Nigerian health workers are known to argue that their salaries have been unpaid and as a consequence, the sick become the pawn and the chip in the ping pong games or fights between ineffective uncaring political leaders and beleaguered healthcare workers whose lives are rendered unbearably hard through unpaid salaries and miserable working conditions

Ineptitude on the parts of various levels of government leadership now feeds off of the angst and disenchantment of workers of the health sub-sector.

All this makes anyone want to ask, whether democracy, due process and the rule of law means anything to anyone in Nigeria. How else does a Nigerian citizen get detained in a hospital as a prisoner? This is so, without police, law enforcement and judicial intervention, as a matter of process and procedure. How can our nation be so brutish and arbitrary?

Emilia George represents and encapsulates the story of every Nigerian. She rode a motorcycle as her mode of transportation in the absence of public policy on mass transit or any solid substitute form of public transportation. She is injured as a result of human errors on the part of either the motor cycle operator or the driver of the tipper truck or both motorists, and traffic police failed Emilia George.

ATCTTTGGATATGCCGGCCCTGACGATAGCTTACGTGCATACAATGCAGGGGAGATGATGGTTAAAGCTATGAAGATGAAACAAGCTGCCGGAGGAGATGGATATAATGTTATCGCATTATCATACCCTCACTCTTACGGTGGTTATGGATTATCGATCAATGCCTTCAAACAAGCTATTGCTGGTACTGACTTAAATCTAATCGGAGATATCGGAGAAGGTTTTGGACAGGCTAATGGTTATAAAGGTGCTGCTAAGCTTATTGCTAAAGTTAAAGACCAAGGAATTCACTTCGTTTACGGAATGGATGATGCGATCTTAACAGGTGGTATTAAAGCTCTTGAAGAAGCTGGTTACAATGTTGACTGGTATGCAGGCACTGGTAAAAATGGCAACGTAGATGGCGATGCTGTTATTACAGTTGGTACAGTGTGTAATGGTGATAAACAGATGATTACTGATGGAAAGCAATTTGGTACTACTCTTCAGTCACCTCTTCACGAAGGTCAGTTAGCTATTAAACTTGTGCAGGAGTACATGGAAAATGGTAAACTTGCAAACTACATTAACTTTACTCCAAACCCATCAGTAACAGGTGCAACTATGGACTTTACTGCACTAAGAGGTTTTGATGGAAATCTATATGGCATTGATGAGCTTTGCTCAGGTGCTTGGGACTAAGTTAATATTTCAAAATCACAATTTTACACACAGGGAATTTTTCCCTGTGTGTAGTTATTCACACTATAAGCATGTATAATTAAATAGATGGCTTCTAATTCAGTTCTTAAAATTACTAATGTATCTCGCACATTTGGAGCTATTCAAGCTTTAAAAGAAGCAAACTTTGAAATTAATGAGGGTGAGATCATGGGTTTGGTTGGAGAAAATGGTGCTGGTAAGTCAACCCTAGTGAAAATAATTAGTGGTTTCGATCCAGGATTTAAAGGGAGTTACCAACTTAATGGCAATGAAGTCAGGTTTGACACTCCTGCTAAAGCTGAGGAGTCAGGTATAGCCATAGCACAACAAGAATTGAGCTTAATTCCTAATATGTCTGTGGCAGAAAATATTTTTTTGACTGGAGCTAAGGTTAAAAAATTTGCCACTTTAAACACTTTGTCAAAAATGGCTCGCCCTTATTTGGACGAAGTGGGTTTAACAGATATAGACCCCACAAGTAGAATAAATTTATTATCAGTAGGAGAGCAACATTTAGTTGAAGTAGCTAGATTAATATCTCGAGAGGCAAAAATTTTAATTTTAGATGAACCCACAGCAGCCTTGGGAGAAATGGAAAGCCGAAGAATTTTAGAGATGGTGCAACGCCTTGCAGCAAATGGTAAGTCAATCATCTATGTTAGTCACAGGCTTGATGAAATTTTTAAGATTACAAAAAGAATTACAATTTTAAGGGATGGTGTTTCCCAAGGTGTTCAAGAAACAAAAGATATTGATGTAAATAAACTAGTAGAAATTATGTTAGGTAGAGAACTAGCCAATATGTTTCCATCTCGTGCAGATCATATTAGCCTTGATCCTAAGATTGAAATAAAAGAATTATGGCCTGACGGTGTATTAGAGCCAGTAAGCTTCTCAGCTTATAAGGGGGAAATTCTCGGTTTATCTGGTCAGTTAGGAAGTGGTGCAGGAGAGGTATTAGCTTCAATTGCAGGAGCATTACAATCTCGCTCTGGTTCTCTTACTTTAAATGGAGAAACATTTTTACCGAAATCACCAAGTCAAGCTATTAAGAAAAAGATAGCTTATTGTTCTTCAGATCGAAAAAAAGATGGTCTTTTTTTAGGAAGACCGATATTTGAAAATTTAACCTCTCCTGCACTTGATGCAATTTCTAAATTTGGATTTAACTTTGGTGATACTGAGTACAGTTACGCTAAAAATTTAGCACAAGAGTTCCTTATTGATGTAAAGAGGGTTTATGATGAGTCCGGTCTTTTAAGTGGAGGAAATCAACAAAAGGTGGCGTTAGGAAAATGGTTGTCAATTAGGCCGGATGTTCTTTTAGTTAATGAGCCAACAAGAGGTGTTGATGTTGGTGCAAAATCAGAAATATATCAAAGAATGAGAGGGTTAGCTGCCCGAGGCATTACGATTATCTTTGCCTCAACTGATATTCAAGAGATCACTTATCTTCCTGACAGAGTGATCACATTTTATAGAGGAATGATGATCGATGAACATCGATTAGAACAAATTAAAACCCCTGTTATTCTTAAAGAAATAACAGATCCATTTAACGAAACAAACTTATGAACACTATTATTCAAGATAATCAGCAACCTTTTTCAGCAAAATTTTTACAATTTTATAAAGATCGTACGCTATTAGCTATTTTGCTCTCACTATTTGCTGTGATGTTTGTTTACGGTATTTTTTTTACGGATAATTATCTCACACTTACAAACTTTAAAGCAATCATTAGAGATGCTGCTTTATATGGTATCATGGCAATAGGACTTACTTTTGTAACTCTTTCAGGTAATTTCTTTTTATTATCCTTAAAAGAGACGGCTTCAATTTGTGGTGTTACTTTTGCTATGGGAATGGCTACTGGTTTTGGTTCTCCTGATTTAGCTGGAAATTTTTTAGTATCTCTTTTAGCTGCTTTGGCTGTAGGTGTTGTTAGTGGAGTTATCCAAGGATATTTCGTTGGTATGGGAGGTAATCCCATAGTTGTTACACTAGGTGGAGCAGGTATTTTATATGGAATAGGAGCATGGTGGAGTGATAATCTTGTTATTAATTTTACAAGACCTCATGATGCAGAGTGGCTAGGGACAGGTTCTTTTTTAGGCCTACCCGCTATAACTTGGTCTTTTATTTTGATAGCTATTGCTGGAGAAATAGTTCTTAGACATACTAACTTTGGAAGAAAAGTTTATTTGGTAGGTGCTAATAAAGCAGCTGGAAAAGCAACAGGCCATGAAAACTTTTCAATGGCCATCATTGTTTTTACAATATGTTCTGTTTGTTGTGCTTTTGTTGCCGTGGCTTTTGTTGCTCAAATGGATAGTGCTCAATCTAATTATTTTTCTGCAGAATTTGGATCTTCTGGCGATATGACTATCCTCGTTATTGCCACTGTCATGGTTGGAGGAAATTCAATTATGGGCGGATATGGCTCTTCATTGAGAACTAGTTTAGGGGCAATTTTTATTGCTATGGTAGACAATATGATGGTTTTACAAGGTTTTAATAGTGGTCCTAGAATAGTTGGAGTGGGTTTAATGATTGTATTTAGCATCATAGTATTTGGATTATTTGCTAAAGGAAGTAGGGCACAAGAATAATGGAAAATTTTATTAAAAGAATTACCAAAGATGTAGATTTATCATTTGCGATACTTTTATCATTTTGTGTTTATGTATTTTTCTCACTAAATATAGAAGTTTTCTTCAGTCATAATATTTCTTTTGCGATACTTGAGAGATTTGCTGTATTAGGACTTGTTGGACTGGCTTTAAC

Absence of a vehicular insurance policy which would have served as a buffer or cushion against calamities, ensured that Emilia George had no recourse.

Nigeria failed Emilia George at every level. What is the function of our government at every level? What is the use and purpose of our government, at least from the perspectives of Emilia George? No public transportation or mass transit. She then relies on what was available.

Upon being injured, the motorcyclist who was hired by Emilia George and the driver of the tipper involved in the tragic accident were not held accountable? Were the vehicular actors insured? Were government agencies and mechanisms for dealing roads and vehicular accidents activated? What were the actions of the various government agencies charge with the responsibilities of tackling issues such as have arisen.

Emilia George was involved in a vehicular accident on a public street or highway, were there any reports to the police? What were the outcomes of police investigations and actions? Nigeria operates mandatory insurance policy law for all motorists, were the insurance carriers of the motorists in question notified? What was the outcomes or responses by the insurance companies? Are insurance companies allowed to collect premiums from insured or policy holders, but never held responsible when insured events occurs?